Ellen Fullman

Listening to it, you feel like you are inside some cyclopean subterranean grotto… – The Wire, May 2008

To mark the upcoming release of “The Headlands”, the collaboration between guitar behemoths Barn Owl and sound artist Ellen Fullman, Fluid are pleased to be able to present a discussion with Fullman on her Long String Instrument and some insights into the recording process.

In 1981 Fullman began developing the Long String Instrument, an installation of dozens of wires fifty feet or more in length, tuned in Just Intonation and ‘bowed’ with rosin coated fingers. Fullman has developed a unique notation system to choreograph the performer’s movements, exploring sonic events that occur at specific nodal point locations along the string-length of the instrument. She has recorded extensively with this unusual instrument and has collaborated with such luminary figures as composer Pauline Oliveros, choreographer Deborah Hay, the Kronos Quartet, and Keiji Haino.

She has been the recipient of numerous awards, commissions and residencies including: DAAD Artists-in-Berlin Program residency, Japan/U.S. Friendship Commission/NEA Fellowship for Japan, Meet the Composer, Reader’s Digest Consortium Commission, Artist Trust/Washington State Arts Commission Fellowship, and artist-in-residence at Headlands Center for the Arts.

Her music was represented in The American Century; Art and Culture, 1950-2000 at The Whitney Museum, and she has performed in venues and festivals in Europe, Japan, and the Americas including: Instal, Lincoln Center Out-of-Doors, Other Minds, the Walker Art Center and Donaueschinger Musiktage. The Wire selected “Ort”, recorded with Berlin-based Jörg Hiller, for inclusion in their top 50 recordings of 2004 and “Fluctuations” (with trombonist Monique Buzzarté) was included in their top 50 of 2008.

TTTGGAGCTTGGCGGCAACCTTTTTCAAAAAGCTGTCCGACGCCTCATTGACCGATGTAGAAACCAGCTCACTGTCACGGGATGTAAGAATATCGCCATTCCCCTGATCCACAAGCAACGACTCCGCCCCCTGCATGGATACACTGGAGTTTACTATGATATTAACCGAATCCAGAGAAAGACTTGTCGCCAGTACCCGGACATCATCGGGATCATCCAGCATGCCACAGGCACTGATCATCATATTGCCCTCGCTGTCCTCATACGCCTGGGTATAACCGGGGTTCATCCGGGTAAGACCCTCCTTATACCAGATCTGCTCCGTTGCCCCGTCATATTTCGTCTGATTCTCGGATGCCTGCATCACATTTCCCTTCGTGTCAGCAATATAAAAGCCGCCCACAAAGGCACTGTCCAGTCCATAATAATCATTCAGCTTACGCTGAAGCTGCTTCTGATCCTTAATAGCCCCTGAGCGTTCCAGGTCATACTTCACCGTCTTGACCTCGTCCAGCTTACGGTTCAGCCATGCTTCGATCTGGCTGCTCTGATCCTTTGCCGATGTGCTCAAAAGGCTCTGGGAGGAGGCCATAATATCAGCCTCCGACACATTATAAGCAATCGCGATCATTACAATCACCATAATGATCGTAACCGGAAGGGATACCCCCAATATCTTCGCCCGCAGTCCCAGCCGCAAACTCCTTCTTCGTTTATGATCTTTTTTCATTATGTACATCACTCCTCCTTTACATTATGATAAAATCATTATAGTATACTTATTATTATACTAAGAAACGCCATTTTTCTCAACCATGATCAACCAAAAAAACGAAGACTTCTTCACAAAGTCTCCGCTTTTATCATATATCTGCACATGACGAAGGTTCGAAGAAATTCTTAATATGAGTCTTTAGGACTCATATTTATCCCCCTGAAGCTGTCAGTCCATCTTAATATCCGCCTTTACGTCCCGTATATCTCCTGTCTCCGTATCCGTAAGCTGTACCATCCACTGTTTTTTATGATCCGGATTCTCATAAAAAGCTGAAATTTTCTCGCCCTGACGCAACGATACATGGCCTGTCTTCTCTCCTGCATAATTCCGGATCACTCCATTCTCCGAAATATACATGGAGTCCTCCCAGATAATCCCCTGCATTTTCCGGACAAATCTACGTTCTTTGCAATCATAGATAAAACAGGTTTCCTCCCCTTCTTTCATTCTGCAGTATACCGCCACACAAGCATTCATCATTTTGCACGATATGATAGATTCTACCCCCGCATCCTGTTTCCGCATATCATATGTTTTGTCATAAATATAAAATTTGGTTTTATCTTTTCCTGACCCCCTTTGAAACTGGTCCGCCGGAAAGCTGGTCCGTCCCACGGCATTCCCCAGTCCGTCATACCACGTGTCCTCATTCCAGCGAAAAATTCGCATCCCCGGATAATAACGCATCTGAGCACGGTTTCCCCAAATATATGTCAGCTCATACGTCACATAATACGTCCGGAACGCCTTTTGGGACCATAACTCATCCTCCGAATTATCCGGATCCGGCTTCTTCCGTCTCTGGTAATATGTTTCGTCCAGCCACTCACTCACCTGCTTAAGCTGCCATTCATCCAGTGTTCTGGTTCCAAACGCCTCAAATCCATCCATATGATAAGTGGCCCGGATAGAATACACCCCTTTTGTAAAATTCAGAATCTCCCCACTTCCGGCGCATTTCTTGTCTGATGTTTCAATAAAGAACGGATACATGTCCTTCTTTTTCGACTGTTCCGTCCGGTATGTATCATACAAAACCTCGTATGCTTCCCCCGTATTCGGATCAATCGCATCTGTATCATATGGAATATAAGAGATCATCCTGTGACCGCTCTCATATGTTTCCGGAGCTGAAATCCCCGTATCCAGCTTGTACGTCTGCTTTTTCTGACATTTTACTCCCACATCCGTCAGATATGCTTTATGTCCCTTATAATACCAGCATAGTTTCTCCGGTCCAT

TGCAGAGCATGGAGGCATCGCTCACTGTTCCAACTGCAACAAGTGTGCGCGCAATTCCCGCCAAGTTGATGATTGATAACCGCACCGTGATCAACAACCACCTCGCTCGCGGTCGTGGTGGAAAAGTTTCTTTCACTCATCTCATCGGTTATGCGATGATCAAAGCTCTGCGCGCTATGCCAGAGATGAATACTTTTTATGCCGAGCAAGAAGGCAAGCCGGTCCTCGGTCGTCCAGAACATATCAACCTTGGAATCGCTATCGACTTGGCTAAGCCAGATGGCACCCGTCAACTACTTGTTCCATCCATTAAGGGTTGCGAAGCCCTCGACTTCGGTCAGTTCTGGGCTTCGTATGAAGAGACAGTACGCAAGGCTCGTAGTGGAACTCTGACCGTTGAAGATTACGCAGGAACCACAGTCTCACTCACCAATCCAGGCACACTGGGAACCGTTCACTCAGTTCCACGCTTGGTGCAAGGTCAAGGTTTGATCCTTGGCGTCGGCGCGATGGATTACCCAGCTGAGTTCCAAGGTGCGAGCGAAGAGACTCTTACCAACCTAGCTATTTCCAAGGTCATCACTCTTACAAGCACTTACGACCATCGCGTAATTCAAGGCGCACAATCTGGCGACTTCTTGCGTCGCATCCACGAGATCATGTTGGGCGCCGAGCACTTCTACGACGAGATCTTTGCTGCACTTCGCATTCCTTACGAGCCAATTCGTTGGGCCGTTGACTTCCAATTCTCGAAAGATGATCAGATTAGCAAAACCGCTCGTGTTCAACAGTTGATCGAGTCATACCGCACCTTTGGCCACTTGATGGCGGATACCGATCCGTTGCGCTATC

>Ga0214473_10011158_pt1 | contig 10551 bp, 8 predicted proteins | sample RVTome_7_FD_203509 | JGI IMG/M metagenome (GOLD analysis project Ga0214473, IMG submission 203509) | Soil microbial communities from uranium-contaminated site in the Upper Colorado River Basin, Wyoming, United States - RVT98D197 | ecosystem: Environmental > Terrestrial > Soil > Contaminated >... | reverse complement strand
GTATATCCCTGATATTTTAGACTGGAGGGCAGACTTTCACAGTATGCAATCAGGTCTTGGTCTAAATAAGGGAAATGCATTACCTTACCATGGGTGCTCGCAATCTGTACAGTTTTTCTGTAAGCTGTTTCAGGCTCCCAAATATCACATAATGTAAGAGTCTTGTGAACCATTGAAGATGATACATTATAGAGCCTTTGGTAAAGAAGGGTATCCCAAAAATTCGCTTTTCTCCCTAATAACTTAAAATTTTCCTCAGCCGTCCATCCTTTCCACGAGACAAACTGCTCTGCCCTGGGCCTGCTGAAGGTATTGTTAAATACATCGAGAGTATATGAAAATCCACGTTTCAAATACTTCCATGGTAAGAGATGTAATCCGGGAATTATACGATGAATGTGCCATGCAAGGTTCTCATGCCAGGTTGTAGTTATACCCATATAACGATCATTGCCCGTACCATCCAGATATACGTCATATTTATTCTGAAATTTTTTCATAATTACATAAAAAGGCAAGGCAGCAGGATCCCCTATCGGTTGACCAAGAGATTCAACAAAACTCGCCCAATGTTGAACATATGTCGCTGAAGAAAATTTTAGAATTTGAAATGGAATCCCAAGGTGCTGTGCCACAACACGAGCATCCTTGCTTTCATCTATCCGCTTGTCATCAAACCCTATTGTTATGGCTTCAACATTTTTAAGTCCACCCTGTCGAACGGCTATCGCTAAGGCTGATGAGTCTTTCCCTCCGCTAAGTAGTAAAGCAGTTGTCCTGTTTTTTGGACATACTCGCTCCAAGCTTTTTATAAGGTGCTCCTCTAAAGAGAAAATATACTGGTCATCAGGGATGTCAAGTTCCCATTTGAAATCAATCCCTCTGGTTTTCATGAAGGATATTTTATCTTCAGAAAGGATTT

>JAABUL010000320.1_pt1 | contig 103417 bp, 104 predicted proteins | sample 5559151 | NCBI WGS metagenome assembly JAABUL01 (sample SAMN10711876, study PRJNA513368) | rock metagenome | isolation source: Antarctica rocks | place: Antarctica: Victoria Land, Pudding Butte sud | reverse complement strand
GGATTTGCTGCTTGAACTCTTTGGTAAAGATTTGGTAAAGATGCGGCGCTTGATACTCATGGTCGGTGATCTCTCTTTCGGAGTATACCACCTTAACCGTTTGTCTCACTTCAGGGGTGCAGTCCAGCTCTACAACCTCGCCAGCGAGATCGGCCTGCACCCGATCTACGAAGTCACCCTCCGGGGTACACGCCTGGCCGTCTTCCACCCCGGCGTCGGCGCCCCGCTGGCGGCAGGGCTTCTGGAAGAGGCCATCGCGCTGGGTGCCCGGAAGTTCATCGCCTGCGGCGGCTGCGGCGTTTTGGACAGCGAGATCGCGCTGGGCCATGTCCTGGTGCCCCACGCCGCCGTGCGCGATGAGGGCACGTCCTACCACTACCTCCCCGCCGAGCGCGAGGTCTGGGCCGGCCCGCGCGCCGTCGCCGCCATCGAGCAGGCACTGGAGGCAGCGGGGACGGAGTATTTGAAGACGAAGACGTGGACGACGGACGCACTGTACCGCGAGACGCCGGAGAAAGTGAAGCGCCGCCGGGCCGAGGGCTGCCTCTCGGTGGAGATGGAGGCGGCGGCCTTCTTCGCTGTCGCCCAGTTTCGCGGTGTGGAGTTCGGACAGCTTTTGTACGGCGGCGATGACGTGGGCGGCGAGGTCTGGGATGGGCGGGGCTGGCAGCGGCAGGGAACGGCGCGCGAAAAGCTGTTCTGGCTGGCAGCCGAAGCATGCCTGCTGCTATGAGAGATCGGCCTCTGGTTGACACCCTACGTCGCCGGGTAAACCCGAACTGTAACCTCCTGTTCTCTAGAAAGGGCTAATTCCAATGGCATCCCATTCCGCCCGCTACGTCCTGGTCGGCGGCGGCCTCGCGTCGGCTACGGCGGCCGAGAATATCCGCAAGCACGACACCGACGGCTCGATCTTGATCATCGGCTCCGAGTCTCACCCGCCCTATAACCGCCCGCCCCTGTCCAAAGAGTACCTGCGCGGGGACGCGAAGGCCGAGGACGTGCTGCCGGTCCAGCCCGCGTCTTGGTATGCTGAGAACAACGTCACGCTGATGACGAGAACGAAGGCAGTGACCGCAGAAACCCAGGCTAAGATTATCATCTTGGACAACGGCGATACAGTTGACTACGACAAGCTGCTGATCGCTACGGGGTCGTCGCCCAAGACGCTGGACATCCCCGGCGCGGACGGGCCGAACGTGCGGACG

San Francisco Bay-based audio engineer and performer The Norman Conquest conceived and produced “The Headlands”; in addition to recording Barn Owl’s “Ancestral Star” (as well as Porras and Camaniti’s recent Digitalis solo releases) he has also worked with Jefre Cantu-Ledesma, Blixa Bargeld and Gregg Kowalsky.

It’s a booming and visceral exercise, made so in part by the chosen recording location of San Francisco’s Headlands Centre For The Arts, which provided the eponym for the title. Those amongst you who were taken with “Ancestral Star” would likely be interested to hear how Barn Owl’s signature guitar sound is filtered through a recording of this instrument, an innovative creation that takes up an entire room in size and generates electrical drones that cover almost the entire range of human hearing.

Fullman took some time out over the New Year to talk about the Long String Instrument, recording with Theresa Wong, Barn Owl & The Norman Conquest, and also some upcoming releases for 2011.